Blood Rage ★
Bloodthirsty vikings battle at the end of the world in Blood Rage. Players rally their monsters and troops to fight, not in pursuit of a goal, but for its own glory. It’s a streamlined, hyper aggressive game of area control and card play.
Every time I see it, I want to play it again. But every time I do, I walk away disappointed. It’s a game on the cusp of being great, in the same way a car without brakes is almost complete.
DESIGN AND DYNAMICS
The game is built on a similar engine to that of Chaos in the Old World. Players have a certain amount of “rage” each turn, which can be spent to play cards and bring miniatures to the board. You fight, get points for doing so and whoever has the most, wins.
What differentiates Blood Rage from other Eric M. Lang designs is the presence of a draft phase. Instead of asymmetric factions, players pass cards around the table to build their hands. It’s a fun mechanic, even if it’s somewhat divorced from the fighting going on at the board.
In fact, the whole dynamic of the game is fun. The cards are powerful and shape your strategy. Threatening the right areas of the map while developing your resources is interesting, and the different units have interesting abilities. There’s also a timing element because you can “pillage” bonuses from the board, forcing a battle
OFF THE RAILS
But the moment a player makes a small mistake, the whole game goes out of the window. Blood Rage has an awful tendency to fly off the rails and create brutal runaway leaders. The cause lies with the combat system.
The way it works is very simple and somewhat reminiscent of Cosmic Encounter: You tally up the strength of your troops and then add a card face-down. Whoever has the highest total wins and the opponent is wiped out.
The problem is that the winner wins on all possible fronts. He keeps his units, he destroys the opponent’s units, he wins a long-term reward, gains a small amount of points and faces less opposition than he did before.
I often found my games of Blood Rage boiled down to the same situation: The leader tries to pillage a bonus from the board and the other players must decide whether to stop him. If they do, the whole game is decided on that battle. If not, he grows stronger and the situation repeats later down the turn. Either way, the game is essentially over.
I tried to find a way out of this situation but couldn’t find any. My games kept boiling down to a rock-paper-scissors choice in an important battle and spiraled out of control from there. The only exception was when I tried to avoid that battle, leading to both a big loss and the dullest match imaginable.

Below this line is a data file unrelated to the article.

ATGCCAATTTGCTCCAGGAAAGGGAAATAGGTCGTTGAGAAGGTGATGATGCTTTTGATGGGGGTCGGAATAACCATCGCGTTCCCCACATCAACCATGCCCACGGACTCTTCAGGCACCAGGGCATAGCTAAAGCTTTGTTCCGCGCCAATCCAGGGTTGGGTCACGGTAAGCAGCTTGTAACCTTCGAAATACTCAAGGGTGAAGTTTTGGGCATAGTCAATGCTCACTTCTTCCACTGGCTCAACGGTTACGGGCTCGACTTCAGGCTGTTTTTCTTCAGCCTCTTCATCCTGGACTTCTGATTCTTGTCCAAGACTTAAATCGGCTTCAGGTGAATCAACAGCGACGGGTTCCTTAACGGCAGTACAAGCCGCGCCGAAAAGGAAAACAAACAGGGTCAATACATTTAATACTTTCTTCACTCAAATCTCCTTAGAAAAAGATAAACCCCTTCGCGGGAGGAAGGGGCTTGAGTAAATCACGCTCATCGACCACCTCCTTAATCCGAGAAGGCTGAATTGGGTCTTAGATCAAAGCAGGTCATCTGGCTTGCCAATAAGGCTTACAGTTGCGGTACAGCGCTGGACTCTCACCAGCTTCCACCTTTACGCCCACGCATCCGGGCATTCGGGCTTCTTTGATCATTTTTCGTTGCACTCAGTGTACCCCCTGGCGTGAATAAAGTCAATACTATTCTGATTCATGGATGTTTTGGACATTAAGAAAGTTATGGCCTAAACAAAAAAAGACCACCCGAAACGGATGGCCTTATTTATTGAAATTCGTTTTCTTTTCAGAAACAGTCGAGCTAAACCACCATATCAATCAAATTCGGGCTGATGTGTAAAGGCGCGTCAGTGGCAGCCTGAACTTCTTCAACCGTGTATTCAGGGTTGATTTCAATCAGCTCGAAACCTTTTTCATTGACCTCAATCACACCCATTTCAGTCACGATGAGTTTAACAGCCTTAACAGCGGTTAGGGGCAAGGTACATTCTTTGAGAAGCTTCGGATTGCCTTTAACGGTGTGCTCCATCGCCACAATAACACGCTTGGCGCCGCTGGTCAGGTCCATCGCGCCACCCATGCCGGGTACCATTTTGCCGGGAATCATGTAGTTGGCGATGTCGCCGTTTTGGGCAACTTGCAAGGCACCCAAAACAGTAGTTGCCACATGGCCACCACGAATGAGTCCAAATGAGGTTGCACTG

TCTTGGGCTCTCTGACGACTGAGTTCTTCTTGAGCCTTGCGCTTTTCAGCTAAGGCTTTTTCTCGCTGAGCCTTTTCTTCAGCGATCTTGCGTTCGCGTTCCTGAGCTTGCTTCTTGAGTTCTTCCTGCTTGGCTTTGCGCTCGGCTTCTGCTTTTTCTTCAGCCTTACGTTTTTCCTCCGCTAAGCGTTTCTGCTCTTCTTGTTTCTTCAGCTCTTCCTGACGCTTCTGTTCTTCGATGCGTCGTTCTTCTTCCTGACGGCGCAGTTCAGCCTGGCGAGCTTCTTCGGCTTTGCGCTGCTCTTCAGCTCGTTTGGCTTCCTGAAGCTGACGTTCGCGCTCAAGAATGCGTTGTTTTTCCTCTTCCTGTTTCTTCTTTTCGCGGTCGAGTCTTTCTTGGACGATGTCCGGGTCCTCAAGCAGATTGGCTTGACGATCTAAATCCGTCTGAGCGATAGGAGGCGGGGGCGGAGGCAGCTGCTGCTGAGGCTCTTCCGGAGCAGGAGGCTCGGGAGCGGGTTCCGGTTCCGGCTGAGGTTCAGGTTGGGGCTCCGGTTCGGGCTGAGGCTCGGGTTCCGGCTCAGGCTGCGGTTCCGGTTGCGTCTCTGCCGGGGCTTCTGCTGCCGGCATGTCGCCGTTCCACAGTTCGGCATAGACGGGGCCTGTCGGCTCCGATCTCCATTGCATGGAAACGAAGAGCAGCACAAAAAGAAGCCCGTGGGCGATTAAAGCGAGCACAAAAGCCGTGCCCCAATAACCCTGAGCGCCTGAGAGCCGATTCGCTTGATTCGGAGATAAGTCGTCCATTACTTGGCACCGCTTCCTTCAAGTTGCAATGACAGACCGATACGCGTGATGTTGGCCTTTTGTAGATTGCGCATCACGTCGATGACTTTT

There are also some internal balance issues that are not game-breaking but still annoying. The “Loki” strategy of sacrificing your own units is too strong, while the “gain points through battles” mechanic is almost vestigial. Some miniatures will hit the board every time, while others seem condemned to stay in the box forever. Most importantly, there are combos that can win the game on their own if you aren’t careful enough.
The game’s unnecessary miniatures do little to assuage my concerns. They are detailed and well-built, but plastic cannot replace stability and balance. Even on a purely aesthetic level, I’m not fully pleased. Its miniatures and art are tame, workmanlike. On the board, and on the game’s half-size cards, they become a muddle. Quite disappointing for a game set in the end of the world.
Ultimately, Blood Rage is unpleasant to play. It betrays its goal of a hyper aggressive-viking themed game by making you worry about it spinning out of control. Everytime I think about it, even right now, I think I should give it another chance. But whenever I do, reality hits me with a runaway leader, a blowout or some combo I forgot to hate-draft. It’s a game I wanted to love, but couldn’t.
|BLOOD RAGE (2015)|
|GAME DESIGN||Eric M. Lang|
|ART||Henning Ludvigsen, Mike McVey, Adrian Smith|
|NUMBER OF PLAYERS||3-4 (Best with 4)||LENGTH||60-75 Minutes|